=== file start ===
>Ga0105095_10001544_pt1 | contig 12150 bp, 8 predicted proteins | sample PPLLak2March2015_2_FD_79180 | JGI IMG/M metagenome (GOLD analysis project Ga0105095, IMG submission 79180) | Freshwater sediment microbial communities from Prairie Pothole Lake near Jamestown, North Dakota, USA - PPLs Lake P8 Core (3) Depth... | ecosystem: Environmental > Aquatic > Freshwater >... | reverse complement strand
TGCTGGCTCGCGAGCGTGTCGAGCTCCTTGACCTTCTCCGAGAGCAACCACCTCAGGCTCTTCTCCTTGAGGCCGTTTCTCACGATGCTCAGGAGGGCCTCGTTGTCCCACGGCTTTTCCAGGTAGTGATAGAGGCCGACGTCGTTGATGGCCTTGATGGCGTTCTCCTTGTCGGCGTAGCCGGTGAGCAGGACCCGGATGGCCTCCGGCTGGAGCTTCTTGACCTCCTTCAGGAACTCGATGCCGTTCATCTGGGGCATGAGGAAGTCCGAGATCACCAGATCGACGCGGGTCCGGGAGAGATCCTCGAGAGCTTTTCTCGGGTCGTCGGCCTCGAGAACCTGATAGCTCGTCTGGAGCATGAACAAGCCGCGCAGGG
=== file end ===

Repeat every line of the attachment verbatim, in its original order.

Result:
>Ga0105095_10001544_pt1 | contig 12150 bp, 8 predicted proteins | sample PPLLak2March2015_2_FD_79180 | JGI IMG/M metagenome (GOLD analysis project Ga0105095, IMG submission 79180) | Freshwater sediment microbial communities from Prairie Pothole Lake near Jamestown, North Dakota, USA - PPLs Lake P8 Core (3) Depth... | ecosystem: Environmental > Aquatic > Freshwater >... | reverse complement strand
TGCTGGCTCGCGAGCGTGTCGAGCTCCTTGACCTTCTCCGAGAGCAACCACCTCAGGCTCTTCTCCTTGAGGCCGTTTCTCACGATGCTCAGGAGGGCCTCGTTGTCCCACGGCTTTTCCAGGTAGTGATAGAGGCCGACGTCGTTGATGGCCTTGATGGCGTTCTCCTTGTCGGCGTAGCCGGTGAGCAGGACCCGGATGGCCTCCGGCTGGAGCTTCTTGACCTCCTTCAGGAACTCGATGCCGTTCATCTGGGGCATGAGGAAGTCCGAGATCACCAGATCGACGCGGGTCCGGGAGAGATCCTCGAGAGCTTTTCTCGGGTCGTCGGCCTCGAGAACCTGATAGCTCGTCTGGAGCATGAACAAGCCGCGCAGGG